Inhuman Swill : Missionaries : Page 7
            

For the remainder of the hour, Elder Fowler and I wound Buddy Van Rijk in an increasingly constrictive net of dogma, woven from strands—even by Christian standards—of ever more tenuous logic. It was the type of snare that can only constrain a willing captive; one misstatement on our part, one question or concern unsatisfactorily addressed, and the whole careful construct falls away like trick ropes from an escape artist.

Elder Fowler explained the role Jesus Christ plays in the Plan of Salvation, negating through His sacrifice the effects of death and sin that would otherwise prevent us from returning to God's presence. (Being a sports fan, Van Rijk was surely familiar with the supporting New Testament verse—John 3:16, "For God so loved the world, that he gave his only begotten Son"—that Fowler asked him to read aloud from the family Bible.) I described the process by which God makes the Plan known to His children: instructing prophets to pass His words along to all the Earth's inhabitants, which come to us as scripture. Relating an abbreviated version of Joseph Smith's First Vision as anecdotal evidence, Elder Fowler affirmed that God continues to speak to prophets in our modern day and age. Then I put forth the Book of Mormon as one of the premier fruits of Joseph's holy calling, and briefly summarized its premise and contents.

In these latter parts of the discussion, we painted Joseph Smith for our investigator the way weak sunlight paints a stained-glass saint for the parishioners inside a cathedral—we rendered him beatific and blessèd, aglow with a numinous radiance, yet for all that curiously flat, distant, and inscrutable. We applied no brushstroke that might have brought life to that colorful rogue, teased out no overlooked detail that might have shed light on his enormous charisma (a force so powerful that Mormons still love the man fiercely and recklessly more than a century and a half after his death). In our singleminded quest to prove both Joseph and his magnum opus modern witnesses of Christ, we certainly recounted no tale like the one I'm about to tell. But stories like these are as great a part of the appeal of Mormonism as the doctrine of eternal families—to long-standing members, perhaps even more so. Check this out:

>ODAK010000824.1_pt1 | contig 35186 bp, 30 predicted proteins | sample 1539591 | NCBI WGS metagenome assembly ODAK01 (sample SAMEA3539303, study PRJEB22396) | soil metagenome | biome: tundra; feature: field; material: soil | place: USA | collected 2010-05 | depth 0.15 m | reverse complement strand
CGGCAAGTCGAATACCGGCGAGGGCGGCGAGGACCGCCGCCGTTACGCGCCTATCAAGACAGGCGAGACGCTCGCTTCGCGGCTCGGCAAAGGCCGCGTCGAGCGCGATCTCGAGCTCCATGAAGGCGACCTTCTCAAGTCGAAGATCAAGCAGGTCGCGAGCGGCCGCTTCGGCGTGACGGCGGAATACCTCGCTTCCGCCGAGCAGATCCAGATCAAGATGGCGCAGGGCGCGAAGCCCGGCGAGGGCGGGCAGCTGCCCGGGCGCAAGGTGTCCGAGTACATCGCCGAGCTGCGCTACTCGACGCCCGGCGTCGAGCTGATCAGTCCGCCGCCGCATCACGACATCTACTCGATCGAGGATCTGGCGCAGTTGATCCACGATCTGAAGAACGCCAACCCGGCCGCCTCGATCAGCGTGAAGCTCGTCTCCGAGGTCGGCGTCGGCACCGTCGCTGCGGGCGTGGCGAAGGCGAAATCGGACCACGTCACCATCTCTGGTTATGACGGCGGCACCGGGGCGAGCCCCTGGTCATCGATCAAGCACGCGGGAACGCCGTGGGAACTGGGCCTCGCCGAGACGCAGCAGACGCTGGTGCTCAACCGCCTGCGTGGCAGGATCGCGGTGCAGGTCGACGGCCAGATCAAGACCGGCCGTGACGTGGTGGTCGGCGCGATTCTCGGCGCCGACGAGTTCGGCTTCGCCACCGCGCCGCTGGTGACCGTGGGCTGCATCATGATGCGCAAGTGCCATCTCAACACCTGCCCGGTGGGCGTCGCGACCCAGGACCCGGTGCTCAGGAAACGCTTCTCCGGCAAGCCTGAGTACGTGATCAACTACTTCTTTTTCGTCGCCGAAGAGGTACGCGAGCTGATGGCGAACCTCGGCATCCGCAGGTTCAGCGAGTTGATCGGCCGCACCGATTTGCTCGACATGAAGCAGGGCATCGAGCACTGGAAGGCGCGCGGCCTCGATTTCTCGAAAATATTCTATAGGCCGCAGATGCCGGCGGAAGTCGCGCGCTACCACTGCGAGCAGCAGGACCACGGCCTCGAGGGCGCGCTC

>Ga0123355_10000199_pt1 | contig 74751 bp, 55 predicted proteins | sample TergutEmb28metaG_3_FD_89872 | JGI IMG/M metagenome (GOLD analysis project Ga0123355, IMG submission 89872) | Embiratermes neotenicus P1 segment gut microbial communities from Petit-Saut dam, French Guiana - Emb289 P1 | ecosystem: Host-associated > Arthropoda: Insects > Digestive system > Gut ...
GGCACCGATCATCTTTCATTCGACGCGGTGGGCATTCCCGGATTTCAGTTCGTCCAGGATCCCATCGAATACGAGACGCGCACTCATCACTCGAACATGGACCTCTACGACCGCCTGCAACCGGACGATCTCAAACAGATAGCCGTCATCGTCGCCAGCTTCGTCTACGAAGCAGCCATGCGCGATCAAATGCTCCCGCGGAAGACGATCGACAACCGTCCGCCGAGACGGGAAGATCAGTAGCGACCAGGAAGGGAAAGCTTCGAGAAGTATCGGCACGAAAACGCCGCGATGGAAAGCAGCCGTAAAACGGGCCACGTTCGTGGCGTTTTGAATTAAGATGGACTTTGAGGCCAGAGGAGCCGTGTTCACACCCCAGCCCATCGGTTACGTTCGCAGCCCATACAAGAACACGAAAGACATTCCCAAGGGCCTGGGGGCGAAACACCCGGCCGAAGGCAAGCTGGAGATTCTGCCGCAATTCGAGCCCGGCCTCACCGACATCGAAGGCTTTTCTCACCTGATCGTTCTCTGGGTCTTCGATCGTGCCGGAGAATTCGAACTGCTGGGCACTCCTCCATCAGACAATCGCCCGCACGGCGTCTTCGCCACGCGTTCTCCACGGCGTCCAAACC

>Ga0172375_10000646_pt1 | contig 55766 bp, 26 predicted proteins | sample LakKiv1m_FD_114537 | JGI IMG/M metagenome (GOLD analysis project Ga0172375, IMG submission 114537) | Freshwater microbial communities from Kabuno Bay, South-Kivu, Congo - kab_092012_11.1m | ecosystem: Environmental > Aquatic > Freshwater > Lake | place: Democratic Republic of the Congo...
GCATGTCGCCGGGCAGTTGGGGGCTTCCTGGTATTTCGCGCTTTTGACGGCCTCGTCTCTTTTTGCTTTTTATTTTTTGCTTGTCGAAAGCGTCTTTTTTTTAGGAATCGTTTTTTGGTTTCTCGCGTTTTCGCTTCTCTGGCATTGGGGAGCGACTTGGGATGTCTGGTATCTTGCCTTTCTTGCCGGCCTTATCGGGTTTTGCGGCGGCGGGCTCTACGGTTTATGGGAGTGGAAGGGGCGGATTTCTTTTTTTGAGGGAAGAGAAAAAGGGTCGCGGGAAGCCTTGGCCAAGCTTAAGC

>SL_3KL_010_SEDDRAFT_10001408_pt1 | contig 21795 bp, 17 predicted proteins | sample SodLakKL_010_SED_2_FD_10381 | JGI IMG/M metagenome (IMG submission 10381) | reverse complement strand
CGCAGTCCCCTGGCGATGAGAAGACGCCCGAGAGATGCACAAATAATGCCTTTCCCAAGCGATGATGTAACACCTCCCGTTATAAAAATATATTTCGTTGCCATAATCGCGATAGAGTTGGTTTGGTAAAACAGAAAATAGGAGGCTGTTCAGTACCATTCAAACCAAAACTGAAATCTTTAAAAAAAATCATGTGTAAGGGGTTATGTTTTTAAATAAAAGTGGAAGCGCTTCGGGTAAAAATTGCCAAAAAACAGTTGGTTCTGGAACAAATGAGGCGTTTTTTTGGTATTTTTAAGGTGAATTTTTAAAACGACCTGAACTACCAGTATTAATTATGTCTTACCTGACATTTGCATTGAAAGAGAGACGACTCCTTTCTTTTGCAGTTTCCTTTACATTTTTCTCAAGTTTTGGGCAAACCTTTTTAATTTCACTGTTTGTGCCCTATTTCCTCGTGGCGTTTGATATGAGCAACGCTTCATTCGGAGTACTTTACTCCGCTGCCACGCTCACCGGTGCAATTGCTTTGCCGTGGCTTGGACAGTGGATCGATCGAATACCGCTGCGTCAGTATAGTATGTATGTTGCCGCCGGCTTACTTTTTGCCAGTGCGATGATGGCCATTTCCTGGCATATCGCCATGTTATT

It was probably late in 1812 that typhoid fever swept through Joseph Smith's family. The previous year his parents had settled with their six living children in Lebanon, New Hampshire, where, after a series of financial disasters, they had begun at last to regain their footing. Joseph would have been nearly seven when he and his siblings, including the new baby Catherine, took sick. All seven children eventually recovered, though Joseph's older sister Sophronia nearly died and Joseph himself developed a painful abscess (what he called a "fever sore") in one shoulder.

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